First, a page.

As many young Indigenous People are engaging in climate action, human rights and cultural conservation, the message from UN Secretary-General António Guterres resonates loudly – this year, it’s all about the youth.
“We celebrate young Indigenous Peoples, and their role in creating change and shaping the future,” he said in his message for the Day.
Indigenous Peoples have long held a unique connection to their lands, cultures, and traditions, which are often threatened by external pressures, including land encroachments, resource extraction and limited recognition of their rights.
However, “young Indigenous Peoples are helping to fight back,” said Mr. Guterres.
At a time when the world is grappling with unprecedented challenges, young Indigenous voices are rising to the occasion, sparking change, and shaping the future of their communities and the planet at large.
“They are leaders in the global climate action movement. They advocate justice and equality, celebrate their cultures, advance human rights and raise awareness of Indigenous history and issues around the world,” he added.
A voice in decision-making
Spread across 90 nations, an estimated 476 million Indigenous individuals inhabit our world. While constituting less than five percent of the global population, they bear the weight of economic disparity, comprising 15 percent of the world’s poorest people.
These diverse communities encompass an incredible array of 5,000 cultures and are the primary speakers of the majority of the world’s 7,000 languages. The harmony they maintain with their environment and the holistic approach they take towards development offer valuable lessons for humanity.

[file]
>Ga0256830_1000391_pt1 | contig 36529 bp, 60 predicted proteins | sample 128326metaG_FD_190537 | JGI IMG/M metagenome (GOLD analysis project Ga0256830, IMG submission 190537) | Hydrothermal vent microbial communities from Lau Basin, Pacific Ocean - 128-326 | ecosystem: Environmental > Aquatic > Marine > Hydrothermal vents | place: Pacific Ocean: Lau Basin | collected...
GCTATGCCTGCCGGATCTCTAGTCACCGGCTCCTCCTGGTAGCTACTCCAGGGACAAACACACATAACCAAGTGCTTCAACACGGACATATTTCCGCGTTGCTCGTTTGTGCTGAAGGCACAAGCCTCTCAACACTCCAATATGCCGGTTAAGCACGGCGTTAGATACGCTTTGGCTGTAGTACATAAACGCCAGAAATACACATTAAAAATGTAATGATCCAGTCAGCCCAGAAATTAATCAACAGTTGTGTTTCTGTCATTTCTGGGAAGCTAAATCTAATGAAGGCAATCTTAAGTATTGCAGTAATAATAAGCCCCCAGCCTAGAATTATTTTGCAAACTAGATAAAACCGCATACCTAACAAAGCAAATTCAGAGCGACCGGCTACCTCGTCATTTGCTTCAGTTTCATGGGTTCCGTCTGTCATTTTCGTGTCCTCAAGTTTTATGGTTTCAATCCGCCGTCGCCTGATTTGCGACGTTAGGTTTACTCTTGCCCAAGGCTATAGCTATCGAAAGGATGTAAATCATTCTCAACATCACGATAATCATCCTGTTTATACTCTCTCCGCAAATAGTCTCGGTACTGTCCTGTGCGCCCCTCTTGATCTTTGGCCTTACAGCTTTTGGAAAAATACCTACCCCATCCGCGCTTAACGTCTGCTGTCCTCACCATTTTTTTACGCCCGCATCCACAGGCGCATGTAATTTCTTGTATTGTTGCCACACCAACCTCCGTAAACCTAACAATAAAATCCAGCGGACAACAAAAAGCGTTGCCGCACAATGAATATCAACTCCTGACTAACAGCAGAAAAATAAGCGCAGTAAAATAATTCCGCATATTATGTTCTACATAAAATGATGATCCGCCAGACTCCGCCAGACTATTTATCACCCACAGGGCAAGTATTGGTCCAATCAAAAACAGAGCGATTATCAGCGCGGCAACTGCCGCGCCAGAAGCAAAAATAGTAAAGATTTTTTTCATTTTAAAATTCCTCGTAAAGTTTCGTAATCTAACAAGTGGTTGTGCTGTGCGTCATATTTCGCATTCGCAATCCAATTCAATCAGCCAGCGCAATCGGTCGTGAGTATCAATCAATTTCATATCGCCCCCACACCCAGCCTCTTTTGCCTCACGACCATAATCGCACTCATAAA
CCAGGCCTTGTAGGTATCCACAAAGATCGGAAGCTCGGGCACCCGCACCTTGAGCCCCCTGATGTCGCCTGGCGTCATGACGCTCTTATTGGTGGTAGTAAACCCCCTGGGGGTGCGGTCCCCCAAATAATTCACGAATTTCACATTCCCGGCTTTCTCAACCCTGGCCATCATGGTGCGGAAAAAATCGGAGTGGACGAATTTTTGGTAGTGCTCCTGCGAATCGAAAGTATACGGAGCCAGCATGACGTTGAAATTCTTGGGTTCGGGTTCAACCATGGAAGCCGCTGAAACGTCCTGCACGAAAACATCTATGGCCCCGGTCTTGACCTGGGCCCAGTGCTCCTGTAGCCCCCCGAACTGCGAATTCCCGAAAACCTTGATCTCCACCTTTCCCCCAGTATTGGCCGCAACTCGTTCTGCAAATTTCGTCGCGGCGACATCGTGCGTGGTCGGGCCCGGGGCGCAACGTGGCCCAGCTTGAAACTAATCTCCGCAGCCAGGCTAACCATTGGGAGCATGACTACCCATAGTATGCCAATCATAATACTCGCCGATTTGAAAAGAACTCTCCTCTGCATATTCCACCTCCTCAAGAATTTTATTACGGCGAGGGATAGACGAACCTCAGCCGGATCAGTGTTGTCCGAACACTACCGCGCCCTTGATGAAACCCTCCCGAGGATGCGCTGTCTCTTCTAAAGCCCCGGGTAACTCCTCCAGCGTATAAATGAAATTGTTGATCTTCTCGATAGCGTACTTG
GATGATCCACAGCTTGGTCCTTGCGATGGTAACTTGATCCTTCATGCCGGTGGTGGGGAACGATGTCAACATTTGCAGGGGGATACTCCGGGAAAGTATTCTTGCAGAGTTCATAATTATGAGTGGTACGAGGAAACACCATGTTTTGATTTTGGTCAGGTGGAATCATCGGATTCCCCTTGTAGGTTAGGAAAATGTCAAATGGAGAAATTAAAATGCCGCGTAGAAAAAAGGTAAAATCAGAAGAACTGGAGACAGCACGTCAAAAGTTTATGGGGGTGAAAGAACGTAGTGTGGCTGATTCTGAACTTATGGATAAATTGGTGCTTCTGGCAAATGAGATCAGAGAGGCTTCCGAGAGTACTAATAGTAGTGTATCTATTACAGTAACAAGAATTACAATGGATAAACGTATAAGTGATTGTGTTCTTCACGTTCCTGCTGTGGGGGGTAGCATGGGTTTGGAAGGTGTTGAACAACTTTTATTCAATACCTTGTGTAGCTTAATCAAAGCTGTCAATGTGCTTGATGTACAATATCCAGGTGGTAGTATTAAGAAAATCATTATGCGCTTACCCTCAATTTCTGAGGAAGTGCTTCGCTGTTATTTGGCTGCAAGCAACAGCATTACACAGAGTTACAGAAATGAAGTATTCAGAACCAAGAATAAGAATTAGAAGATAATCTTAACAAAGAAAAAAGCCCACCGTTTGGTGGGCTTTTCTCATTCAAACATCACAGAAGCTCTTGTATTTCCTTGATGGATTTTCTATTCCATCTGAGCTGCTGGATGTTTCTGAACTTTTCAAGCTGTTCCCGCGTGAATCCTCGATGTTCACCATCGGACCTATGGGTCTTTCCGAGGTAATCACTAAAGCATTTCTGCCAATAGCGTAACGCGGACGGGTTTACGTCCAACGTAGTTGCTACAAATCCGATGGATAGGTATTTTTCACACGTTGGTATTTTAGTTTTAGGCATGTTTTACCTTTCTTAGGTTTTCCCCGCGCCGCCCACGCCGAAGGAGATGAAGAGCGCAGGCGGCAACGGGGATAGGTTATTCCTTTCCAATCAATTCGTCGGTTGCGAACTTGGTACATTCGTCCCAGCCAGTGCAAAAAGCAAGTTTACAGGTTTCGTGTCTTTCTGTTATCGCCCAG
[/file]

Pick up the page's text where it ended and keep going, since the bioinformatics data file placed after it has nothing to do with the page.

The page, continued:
“It is therefore vital that young Indigenous Peoples, both women and men, are involved in decision-making. The choices made today will determine the world of tomorrow,” Mr. Guterres said.
Several young indigenous people shared their insights during a virtual event on Wednesday morning to commemorate the International Day.
Youth speak up
Several young indigenous people shared their insights during a virtual event on Wednesday morning to commemorate the International Day, including Josefa Tauli from the Ibaloi-Kankanaey Igorot community in the Philippines, a member of the Secretary-General’s Youth Advisory Group on Climate Change.
She recounted her experiences of the barriers that are limiting indigenous people from making an impact, saying that “no matter how long it takes, a just struggle will bear fruit as long as we work together.”
“I think that we as indigenous youth, all have roles to play in this continuing struggle for the respect of our rights, and in the fight for a just world that lives in harmony with Mother Earth,”she added.
Autumn Adams from the Yakama community in the United States highlighted the importance of learning from previous generations.
“I think that is the goal to combine the next generations’ strengths with the teachings of our past generations to create the most equitable future,” she said.